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Nobel laureate Steven Chu to speak at New Mexico State Nov. 2

Nobel Prize winning physicist Steven Chu will present the Gardiner Memorial Lecture at New Mexico State University on Friday, Nov. 2.



Nobel laureate Steven Chu will present the Gardiner Memorial Lecture at New Mexico State University Nov. 2.

o received the 1997 Nobel Prize in Physics for the development of methods to cool and trap atoms with laser light, will talk about the applications of this new technology, including ultraprecise atomic clocks and new instruments of extraordinary accuracy.


His lecture, titled "Laser Cooling and Trapping: From Atomic Clocks to Watching Enzymes Work, One Molecule at a Time," will begin at 6 p.m. in the Corbett Center Auditorium. The presentation is free and open to the public.

Chu's appearance coincides with the annual meeting of the Four Corners Section of the American Physical Society, which is being held at New Mexico State Nov. 2 and 3. Physicists from New Mexico, Arizona, Colorado and Utah will attend the conference.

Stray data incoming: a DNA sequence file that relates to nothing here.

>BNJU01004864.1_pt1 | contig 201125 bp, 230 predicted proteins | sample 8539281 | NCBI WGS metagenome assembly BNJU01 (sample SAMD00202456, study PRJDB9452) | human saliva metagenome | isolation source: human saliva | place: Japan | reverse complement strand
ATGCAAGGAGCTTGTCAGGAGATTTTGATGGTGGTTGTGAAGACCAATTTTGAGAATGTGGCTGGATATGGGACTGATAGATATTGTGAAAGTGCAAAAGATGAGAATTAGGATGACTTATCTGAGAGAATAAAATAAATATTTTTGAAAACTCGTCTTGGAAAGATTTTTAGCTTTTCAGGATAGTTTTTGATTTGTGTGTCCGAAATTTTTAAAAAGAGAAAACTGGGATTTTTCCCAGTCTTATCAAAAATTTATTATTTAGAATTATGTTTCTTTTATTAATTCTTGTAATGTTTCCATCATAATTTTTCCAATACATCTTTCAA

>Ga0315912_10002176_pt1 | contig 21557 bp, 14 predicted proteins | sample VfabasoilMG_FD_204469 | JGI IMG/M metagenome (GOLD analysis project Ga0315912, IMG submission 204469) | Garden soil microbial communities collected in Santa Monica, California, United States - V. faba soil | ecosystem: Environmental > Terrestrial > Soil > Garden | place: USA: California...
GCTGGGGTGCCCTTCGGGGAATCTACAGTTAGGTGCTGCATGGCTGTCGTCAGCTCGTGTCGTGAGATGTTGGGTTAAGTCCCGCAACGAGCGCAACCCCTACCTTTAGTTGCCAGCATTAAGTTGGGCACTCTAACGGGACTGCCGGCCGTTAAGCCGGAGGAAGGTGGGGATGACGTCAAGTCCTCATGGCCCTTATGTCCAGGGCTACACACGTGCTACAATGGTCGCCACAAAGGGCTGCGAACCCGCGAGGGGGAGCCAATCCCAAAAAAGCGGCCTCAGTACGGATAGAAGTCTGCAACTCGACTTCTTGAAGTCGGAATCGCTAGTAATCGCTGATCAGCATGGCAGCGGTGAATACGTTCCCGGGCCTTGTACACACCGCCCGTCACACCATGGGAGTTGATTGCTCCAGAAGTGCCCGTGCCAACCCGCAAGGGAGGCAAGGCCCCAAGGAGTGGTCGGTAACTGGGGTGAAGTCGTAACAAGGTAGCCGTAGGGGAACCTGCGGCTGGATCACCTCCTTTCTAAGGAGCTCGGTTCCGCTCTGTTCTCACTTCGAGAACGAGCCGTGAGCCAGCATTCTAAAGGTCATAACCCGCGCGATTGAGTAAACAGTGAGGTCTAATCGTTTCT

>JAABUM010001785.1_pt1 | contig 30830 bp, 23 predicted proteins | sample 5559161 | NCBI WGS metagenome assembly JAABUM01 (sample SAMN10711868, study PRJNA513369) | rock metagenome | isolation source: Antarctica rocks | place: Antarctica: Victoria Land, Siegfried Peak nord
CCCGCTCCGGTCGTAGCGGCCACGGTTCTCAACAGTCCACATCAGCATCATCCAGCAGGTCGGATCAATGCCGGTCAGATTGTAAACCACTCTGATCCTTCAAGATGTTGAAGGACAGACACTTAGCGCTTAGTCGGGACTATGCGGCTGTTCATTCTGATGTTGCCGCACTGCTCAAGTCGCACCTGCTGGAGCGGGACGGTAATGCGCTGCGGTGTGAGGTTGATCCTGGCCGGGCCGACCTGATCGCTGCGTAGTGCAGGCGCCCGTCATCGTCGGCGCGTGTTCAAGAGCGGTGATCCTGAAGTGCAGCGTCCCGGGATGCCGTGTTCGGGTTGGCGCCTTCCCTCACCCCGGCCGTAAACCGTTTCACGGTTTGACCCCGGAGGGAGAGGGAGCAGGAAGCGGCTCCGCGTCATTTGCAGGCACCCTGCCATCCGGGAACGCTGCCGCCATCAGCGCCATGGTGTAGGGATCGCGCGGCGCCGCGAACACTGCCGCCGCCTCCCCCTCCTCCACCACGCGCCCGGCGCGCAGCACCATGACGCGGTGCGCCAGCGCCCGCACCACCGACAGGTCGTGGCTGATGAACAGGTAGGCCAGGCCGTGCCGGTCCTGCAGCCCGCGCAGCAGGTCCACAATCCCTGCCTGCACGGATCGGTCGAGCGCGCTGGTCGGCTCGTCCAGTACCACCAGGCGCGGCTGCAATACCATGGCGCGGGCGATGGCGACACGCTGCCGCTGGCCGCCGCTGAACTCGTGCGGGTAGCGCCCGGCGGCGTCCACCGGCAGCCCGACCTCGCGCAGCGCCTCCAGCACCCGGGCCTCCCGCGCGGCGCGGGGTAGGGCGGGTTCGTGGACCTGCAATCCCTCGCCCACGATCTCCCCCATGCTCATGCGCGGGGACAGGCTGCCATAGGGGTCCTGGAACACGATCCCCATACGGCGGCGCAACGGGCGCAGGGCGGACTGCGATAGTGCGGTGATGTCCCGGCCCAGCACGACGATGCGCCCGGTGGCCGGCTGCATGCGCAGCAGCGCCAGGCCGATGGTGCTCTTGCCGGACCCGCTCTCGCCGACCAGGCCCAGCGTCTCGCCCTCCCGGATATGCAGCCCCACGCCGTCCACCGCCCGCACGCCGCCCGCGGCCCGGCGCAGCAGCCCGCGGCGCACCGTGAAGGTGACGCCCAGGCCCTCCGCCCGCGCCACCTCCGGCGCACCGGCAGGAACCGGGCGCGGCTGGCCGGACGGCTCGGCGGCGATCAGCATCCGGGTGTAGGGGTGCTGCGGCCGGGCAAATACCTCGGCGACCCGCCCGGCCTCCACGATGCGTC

Chu is chairman of the physics department at Stanford University in California. He shared the Nobel Prize in Physics with two other scientists in 1997 for developing methods for cooling and trapping atoms.

Chu's talk will review how atoms can be cooled with lasers to temperatures very close to absolute zero. At these temperatures, the motion of the atoms slows to a fraction of normal and the atoms can be easily held and otherwise manipulated with light or magnetic fields.

He will discuss the applications of the technology and how the work has led him into the field of biology. His research group is developing methods to watch the folding and biological activity of individual enzymes in real time.

The Gardiner Memorial Lecture series at New Mexico State honors George W. Gardiner, who developed the university's physics department. Gardiner also founded the Physical Science Laboratory in 1946 and served as its first director.